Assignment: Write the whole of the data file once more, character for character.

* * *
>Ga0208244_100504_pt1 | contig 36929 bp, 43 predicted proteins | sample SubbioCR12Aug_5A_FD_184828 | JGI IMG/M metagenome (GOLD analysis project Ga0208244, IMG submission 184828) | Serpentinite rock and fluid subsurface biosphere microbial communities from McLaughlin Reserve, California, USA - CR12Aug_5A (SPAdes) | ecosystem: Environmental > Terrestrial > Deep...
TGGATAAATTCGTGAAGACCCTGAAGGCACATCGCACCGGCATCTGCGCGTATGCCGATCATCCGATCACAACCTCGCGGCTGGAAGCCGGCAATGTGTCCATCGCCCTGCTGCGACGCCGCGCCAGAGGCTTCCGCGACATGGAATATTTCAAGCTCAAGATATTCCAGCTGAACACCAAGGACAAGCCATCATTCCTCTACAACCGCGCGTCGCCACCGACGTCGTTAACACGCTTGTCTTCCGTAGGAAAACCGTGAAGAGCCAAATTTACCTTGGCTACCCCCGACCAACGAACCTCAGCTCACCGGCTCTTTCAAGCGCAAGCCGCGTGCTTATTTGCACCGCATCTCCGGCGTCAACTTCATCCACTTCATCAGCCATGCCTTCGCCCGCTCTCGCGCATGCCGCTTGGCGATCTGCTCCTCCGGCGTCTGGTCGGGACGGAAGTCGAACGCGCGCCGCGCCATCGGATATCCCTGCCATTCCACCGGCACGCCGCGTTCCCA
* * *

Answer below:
>Ga0208244_100504_pt1 | contig 36929 bp, 43 predicted proteins | sample SubbioCR12Aug_5A_FD_184828 | JGI IMG/M metagenome (GOLD analysis project Ga0208244, IMG submission 184828) | Serpentinite rock and fluid subsurface biosphere microbial communities from McLaughlin Reserve, California, USA - CR12Aug_5A (SPAdes) | ecosystem: Environmental > Terrestrial > Deep...
TGGATAAATTCGTGAAGACCCTGAAGGCACATCGCACCGGCATCTGCGCGTATGCCGATCATCCGATCACAACCTCGCGGCTGGAAGCCGGCAATGTGTCCATCGCCCTGCTGCGACGCCGCGCCAGAGGCTTCCGCGACATGGAATATTTCAAGCTCAAGATATTCCAGCTGAACACCAAGGACAAGCCATCATTCCTCTACAACCGCGCGTCGCCACCGACGTCGTTAACACGCTTGTCTTCCGTAGGAAAACCGTGAAGAGCCAAATTTACCTTGGCTACCCCCGACCAACGAACCTCAGCTCACCGGCTCTTTCAAGCGCAAGCCGCGTGCTTATTTGCACCGCATCTCCGGCGTCAACTTCATCCACTTCATCAGCCATGCCTTCGCCCGCTCTCGCGCATGCCGCTTGGCGATCTGCTCCTCCGGCGTCTGGTCGGGACGGAAGTCGAACGCGCGCCGCGCCATCGGATATCCCTGCCATTCCACCGGCACGCCGCGTTCCCA